MR. RUSSERT: Let's talk about the Democrats and some of the polling data. Congressional Democrats have the same priorities as you: yes, 26 percent; no, 54 percent. So the Democrats aren't perceived as the answer. And look at this, Chairman Dean. We asked independent voters: Do you believe that Democrats have a clear message, a vision for the future? Fifty-two percent of independent swing voters say no. One in four Democrats say you have no clear vision, no agenda, no clear message. Joe Trippi, your former campaign manager said, "Obviously, the results" from Election Night "are great for us Democrats. But given the GOP's problems, the tightness of the results suggest that people aren't happy with either party right now. Democrats have got to push an alternative agenda."
DR. DEAN: We have an alternative agenda. We made it very clear. We want a strong national security based on telling the truth to our people at home, our soldiers and our allies. We want jobs in America that'll stay in America, and we believe that renewable energy is one of the areas where we can do that. We want a health-care system that covers everybody, just like 36 other countries in the world. We want a strong public education system. And most of all, we want honesty back in government. I think that's a pretty good agenda.
MR. RUSSERT: But those are words that will appeal to people. But when you go behind them, for example, what is the Democratic position on Iraq? Should we withdraw troops now? What do the Democrats stand for?
DR. DEAN: Tim, first of all, we don't control the House, the Senate or the White House. We have plenty of time to show Americans what our agenda is and we will long before the '06 elections.
MR. RUSSERT: But there's no Democratic plan on Social Security. There's no Democratic plan on the deficit problem. There's no specifics. They say, "Well, we want a strong Social Security. We want to reduce the deficit. We want health care for everyone," but there's no plan how to pay for it.
DR. DEAN: Right now it's not our job to give out specifics. We have no control in the House. We have no control in the Senate. It's our job is to stop this administration, this corrupt and incompetent administration, from doing more damage to America. And that's what we're going to do. We're doing our best.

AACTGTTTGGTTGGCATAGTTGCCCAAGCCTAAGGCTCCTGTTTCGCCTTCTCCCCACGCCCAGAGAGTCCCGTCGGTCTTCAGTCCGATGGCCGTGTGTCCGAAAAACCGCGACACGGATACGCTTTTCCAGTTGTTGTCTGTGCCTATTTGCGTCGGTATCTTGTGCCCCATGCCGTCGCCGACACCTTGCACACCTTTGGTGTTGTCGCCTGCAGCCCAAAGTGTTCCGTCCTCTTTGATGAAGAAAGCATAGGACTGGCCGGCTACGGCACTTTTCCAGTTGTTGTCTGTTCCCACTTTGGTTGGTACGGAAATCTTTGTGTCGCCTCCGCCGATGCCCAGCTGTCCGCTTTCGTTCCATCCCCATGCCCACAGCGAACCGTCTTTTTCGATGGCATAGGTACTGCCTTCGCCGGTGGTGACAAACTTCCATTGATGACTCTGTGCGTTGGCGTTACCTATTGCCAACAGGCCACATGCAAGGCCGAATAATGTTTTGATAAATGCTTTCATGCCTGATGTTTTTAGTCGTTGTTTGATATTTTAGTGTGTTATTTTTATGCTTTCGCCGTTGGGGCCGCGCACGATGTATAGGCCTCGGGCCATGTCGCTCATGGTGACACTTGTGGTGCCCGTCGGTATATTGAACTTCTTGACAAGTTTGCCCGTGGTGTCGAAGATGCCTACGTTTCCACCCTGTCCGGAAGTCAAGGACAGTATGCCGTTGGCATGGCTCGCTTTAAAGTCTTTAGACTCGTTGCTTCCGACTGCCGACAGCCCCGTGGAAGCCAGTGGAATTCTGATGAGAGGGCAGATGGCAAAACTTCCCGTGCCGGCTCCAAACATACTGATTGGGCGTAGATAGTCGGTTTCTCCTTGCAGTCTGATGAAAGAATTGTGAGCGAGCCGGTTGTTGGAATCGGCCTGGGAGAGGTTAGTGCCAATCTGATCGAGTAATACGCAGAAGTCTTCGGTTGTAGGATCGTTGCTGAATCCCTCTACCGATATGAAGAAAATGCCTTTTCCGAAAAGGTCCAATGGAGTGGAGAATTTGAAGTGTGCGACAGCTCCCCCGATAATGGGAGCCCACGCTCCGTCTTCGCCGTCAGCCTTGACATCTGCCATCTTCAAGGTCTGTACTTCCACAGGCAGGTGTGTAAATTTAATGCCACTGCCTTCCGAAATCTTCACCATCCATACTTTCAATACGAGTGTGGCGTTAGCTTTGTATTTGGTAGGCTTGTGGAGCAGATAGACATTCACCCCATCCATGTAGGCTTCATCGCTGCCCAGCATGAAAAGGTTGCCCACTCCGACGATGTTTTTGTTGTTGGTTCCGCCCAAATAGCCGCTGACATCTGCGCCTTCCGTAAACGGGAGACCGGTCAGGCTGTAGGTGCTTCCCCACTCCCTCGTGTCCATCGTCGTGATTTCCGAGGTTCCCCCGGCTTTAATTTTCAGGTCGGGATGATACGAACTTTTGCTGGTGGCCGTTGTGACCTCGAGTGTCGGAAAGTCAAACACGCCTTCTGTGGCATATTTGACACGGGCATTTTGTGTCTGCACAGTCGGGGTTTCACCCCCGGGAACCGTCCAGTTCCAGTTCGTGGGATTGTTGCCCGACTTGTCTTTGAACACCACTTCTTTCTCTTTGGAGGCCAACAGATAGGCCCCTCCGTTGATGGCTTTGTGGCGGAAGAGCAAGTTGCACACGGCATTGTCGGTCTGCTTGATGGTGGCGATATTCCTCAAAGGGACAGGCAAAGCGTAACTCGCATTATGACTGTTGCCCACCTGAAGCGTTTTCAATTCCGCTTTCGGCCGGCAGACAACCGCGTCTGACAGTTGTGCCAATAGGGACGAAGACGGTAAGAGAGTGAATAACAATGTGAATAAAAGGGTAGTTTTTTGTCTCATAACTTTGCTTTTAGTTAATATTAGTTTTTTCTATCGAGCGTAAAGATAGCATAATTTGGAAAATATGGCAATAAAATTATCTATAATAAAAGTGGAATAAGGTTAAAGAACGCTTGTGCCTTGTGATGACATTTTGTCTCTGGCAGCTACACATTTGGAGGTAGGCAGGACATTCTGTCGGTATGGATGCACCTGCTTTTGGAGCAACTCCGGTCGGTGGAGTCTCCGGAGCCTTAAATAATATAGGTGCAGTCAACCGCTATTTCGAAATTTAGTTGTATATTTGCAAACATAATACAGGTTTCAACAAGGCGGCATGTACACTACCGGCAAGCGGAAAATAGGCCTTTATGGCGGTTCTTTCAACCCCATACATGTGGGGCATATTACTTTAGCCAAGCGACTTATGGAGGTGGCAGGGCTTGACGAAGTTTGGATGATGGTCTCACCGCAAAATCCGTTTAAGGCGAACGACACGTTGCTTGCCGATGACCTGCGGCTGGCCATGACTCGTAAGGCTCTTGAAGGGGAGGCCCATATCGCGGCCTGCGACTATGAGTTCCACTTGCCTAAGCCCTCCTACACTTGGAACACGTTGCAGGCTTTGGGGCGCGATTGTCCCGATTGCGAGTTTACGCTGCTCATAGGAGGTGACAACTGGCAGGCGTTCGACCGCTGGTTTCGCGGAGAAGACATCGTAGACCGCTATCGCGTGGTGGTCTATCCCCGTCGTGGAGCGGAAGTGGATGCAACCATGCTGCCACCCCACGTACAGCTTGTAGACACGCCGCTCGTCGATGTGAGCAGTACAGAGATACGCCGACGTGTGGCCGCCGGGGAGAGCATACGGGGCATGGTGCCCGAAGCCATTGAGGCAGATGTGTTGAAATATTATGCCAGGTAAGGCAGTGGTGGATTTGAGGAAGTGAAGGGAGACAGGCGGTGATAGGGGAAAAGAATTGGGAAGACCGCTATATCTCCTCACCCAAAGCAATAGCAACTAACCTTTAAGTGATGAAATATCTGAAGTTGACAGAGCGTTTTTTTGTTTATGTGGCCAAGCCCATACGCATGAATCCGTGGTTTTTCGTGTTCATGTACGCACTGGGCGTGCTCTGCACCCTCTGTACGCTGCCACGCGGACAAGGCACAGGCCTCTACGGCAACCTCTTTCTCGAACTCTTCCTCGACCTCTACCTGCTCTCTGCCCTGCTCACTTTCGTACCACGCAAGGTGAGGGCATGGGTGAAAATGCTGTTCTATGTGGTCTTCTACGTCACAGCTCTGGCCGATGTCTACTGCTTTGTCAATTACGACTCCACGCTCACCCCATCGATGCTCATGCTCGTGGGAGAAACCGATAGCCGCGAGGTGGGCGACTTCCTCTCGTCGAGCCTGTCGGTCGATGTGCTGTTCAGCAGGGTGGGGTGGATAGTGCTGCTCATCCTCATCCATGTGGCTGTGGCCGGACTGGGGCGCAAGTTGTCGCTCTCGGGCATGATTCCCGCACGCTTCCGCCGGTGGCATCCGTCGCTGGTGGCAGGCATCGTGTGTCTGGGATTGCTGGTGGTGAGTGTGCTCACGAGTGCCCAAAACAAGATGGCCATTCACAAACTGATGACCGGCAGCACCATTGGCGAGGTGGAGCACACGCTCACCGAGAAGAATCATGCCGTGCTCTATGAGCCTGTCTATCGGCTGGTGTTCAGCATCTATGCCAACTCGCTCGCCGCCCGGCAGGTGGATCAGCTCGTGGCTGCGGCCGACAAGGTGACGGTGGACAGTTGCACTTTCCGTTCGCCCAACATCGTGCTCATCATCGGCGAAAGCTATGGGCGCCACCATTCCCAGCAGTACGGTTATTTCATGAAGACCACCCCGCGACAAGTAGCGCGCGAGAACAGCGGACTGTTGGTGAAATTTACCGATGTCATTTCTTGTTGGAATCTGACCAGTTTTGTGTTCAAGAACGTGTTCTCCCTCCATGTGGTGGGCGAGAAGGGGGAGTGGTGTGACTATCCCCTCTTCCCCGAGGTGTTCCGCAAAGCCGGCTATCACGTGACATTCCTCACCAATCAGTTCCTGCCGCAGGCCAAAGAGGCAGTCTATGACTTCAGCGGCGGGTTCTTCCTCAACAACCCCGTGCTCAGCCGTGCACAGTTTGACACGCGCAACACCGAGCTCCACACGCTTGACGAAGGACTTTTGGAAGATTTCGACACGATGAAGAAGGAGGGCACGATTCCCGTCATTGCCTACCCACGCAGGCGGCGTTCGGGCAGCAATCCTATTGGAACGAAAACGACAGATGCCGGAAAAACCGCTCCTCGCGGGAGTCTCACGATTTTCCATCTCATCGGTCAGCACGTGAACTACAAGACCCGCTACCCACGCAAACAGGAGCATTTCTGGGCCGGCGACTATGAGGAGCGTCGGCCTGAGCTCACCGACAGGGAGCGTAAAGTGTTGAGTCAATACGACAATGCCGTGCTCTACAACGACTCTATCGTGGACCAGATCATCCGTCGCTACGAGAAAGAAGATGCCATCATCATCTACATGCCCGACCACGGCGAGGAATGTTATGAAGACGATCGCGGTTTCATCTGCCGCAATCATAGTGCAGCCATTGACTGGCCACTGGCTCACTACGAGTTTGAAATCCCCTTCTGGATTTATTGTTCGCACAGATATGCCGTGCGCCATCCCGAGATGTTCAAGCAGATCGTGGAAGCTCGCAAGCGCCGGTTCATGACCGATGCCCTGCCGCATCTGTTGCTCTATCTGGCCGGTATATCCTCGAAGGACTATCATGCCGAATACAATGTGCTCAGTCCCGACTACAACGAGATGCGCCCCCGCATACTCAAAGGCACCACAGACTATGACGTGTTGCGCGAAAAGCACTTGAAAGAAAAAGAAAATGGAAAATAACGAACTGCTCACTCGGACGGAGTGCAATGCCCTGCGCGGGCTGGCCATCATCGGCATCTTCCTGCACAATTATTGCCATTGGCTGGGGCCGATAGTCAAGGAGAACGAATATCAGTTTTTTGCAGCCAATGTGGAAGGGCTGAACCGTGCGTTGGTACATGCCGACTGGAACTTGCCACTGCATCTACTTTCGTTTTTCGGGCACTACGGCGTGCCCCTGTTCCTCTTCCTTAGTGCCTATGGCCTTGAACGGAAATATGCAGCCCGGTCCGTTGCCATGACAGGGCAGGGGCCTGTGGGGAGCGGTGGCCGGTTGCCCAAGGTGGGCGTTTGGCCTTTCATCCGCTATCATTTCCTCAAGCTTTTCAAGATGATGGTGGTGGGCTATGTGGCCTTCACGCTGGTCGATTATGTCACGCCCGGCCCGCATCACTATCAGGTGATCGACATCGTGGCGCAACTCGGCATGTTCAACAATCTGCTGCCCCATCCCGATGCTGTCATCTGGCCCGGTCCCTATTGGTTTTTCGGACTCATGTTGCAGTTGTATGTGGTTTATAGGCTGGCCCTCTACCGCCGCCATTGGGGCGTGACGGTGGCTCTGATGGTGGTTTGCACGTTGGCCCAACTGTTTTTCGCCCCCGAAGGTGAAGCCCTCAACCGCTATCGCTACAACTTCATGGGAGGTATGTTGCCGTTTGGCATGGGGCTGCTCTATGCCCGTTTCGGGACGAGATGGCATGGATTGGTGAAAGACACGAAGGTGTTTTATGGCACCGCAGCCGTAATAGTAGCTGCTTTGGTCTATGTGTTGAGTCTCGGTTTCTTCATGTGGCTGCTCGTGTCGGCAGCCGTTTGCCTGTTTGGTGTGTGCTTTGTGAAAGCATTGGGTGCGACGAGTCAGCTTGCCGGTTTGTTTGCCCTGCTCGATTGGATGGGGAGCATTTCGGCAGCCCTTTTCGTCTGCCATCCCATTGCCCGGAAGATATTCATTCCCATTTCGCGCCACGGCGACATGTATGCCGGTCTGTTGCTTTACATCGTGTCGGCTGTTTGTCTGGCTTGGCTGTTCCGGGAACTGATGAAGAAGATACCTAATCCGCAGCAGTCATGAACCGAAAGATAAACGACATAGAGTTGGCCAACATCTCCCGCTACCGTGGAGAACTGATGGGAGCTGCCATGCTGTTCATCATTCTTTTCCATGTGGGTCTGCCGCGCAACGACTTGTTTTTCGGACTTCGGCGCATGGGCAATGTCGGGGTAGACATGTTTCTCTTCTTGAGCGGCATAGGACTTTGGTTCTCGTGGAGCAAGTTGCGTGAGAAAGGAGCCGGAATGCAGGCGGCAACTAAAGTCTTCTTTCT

This is what the media should be focusing on, and what should have drawn particular attention by Russert today: the chairman of the Democratic National Committee believes that it is “not [the Democrats’] job to give out specifics.” As he sees it, since they don’t control the House or the Senate, it is not their responsibility to offer different ideas to the American people that are in contrast to those being espoused by the Republicans. Instead, their “job is to stop this administration, this corrupt and incompetent administration, from doing more damage to America.”
As such, Dean’s view is that the Democrats as the minority party are not supposed to offer new ideas. Their role is just to obstruct those of the majority party. What the press should focus on here is that historically, this is not how the minority party behaves, nor is it how the minority party becomes the majority party. Moreover, if the media wants to advance the agenda of one party over the other, shouldn’t the party they support at least HAVE an agenda? Shouldn't this be a great cause of concern for the left and all who support them?
*****Added after the fact, it is being reported at Drudge's website that RNC chairman Ken Mehlman asked Dean before “Meet the Press” went on the air this morning to reconsider going on at the same time. Dean again declined:
“Moments before taping was to begin with host Tim Russert, Mehlman asked Dean outside the NBC studio’s green room: “There’s still time for us to go on together Governor.” Dean declined with a shrug of his shoulders and an uncomfortable cackle and then proceeded to walk away into the green room. "DRUDGE has learned MEET THE PRESS producers have been working to get a head to head Dean/Mehlman appearance on the program since Dean was named chair back in February. Dean and his handlers have repeatedly turned down the request. The former Vermont governor only agreed to do this week’s program if they appeared in back-to-back interviews.”
This raises an interesting question: Why is the DNC chairman so afraid to go on a political talk-show and debate his Republican counterpart? If the Republicans are as "corrupt and incompetent" as he proclaims, wouldn't such an encounter represent an ideal opportunity to prove it?